In between these sessions Manning returns to an empty apartment, all his material possessions confiscated by Pitney to reduce self-improvement distractions and wean him from the wrong kind of materialism. (As Manning learns from a local university consumerism expert, cheap ceramic frogs are symptomatic of bad materialism while much more expensive first edition novels and pretentious abstract expressionism paintings are symptomatic of a refined cultural palate.)
“Now our renunciations have failed us,” Philip Reiff wrote in The Triumph of the Therapeutic of the end result of Freud-worshipping “psychologizers” like Pitney who become “fully established as the pacesetters” of cultural change. “Less and less is given back bettered.”
“Less than zero,” Manning might say. Left with none of what he loves, the man dubbed “Mean Martin Manning” foregoes progress at the barrel of a gun for a campaign of creative and oftentimes hilarious vengeance, the details of which it would do no good to ruin here.p> IN THE CLOSING PAGES of Mean Martin Manning a hardly chastened Alice Pitney stands next to the governor who empowered her as he announces his bid for the presidency. A national “life-improvement zone,” one presumes, cannot be far off, and as Martin Manning looks out into the cheering throng he has an epiphany: He has been dragged out into a world where individuals are not victims but, indeed, the enablers of those who seek to infantilize us and codify their own arbitrary mores as inviolable: br> /p>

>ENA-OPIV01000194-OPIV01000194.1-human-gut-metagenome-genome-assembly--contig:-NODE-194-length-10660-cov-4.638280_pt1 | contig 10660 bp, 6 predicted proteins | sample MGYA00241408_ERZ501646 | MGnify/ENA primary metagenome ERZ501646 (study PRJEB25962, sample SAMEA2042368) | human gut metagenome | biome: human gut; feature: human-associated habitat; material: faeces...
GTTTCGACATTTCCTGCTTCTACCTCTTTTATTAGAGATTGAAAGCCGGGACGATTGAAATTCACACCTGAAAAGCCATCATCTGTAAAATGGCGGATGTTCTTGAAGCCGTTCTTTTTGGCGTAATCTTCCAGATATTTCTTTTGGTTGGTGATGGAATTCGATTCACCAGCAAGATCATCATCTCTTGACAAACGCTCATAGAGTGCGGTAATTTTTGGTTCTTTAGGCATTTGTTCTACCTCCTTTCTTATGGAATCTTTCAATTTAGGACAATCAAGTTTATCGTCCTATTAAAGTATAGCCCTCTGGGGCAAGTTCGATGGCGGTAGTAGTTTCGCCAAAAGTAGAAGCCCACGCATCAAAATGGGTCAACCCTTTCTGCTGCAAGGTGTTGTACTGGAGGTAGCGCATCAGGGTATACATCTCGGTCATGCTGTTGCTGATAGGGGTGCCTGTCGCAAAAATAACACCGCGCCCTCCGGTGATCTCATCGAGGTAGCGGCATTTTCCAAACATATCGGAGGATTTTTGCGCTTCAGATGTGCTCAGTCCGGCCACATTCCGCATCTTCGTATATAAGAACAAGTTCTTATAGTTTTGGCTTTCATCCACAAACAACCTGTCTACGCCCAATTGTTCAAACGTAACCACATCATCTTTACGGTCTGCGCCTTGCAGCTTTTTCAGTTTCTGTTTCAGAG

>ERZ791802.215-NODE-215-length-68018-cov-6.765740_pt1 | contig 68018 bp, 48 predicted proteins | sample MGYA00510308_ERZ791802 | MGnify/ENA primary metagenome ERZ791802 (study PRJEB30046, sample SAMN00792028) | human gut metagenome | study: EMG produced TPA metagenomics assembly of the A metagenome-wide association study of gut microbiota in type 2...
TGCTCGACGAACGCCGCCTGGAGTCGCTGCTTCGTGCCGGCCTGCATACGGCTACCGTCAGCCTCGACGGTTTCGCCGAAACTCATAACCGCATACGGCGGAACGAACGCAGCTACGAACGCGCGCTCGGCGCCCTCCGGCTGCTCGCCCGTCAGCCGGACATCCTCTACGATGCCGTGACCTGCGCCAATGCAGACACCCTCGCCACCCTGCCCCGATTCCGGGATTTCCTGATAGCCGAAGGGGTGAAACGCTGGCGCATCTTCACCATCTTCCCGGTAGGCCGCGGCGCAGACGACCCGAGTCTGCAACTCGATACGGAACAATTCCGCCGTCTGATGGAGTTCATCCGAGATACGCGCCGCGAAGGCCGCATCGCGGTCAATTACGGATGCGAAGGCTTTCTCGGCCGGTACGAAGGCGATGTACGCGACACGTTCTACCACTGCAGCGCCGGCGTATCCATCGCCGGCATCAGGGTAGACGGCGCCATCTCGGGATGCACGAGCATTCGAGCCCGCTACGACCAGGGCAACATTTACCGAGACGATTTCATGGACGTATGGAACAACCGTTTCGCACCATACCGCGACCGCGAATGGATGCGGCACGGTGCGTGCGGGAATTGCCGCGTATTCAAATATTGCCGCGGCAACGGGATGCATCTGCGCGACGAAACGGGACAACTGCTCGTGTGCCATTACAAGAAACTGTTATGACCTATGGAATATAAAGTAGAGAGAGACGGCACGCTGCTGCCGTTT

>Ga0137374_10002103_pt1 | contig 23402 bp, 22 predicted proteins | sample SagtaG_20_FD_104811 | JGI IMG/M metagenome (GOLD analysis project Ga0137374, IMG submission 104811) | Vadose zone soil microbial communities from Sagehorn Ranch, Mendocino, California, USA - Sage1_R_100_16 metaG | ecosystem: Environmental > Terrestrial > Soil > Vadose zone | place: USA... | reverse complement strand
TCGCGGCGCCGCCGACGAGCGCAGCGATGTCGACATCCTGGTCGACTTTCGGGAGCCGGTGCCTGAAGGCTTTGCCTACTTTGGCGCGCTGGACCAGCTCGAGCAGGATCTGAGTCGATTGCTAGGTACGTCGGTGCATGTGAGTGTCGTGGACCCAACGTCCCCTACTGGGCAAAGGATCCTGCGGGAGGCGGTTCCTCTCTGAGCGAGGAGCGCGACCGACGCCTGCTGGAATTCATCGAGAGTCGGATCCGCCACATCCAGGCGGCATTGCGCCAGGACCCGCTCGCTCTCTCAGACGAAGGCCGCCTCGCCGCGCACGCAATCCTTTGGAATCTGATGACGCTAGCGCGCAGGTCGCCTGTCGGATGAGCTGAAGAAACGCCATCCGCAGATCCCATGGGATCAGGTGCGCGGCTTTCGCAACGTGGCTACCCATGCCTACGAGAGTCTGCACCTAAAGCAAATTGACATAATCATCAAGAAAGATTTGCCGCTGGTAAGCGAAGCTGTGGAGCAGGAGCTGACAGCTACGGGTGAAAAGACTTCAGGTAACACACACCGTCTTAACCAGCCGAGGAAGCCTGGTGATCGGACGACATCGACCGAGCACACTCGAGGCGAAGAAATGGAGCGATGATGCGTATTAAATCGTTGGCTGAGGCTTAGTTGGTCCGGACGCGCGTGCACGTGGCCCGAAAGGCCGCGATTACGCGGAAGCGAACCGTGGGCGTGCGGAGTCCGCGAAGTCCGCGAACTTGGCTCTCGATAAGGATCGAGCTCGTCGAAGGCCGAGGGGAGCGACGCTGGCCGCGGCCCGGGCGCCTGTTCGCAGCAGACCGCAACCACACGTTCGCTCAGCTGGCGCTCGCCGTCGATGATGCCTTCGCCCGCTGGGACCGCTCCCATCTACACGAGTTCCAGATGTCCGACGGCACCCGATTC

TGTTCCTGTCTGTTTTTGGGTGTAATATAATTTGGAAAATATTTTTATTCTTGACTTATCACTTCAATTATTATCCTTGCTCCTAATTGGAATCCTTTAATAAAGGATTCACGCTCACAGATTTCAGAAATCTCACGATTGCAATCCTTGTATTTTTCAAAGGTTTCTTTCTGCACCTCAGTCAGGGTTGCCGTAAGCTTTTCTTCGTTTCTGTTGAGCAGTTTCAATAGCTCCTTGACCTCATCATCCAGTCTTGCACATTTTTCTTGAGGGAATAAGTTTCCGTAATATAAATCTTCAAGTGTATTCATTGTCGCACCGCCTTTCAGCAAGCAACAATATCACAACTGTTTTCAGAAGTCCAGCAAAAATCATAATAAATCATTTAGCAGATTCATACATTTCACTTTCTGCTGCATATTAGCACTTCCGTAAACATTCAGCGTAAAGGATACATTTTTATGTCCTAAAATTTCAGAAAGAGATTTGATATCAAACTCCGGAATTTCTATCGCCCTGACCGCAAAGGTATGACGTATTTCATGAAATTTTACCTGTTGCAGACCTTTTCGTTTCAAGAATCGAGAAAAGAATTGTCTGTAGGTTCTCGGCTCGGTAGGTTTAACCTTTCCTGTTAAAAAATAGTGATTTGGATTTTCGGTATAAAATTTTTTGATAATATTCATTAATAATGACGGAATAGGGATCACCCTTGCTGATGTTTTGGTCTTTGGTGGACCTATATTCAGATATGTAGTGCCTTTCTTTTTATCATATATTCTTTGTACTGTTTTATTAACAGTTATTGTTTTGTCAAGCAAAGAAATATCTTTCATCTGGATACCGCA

Alice Pitney was only possible because the governor gave her power. The governor was only possible because the people gave him power. And his opponent, with the same damn plans, was only possible for the same reason. It was hopeless…I looked around and saw only Alice Pitneys, little tyrants everywhere.
Shawn Macomber is a contributing editor to The American Spectator.
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In Britain, defending your property can get you life.
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It won’t take long for conservatives to scratch this presidential wannabe off their 2008 scorecard.
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H/T to National Review Online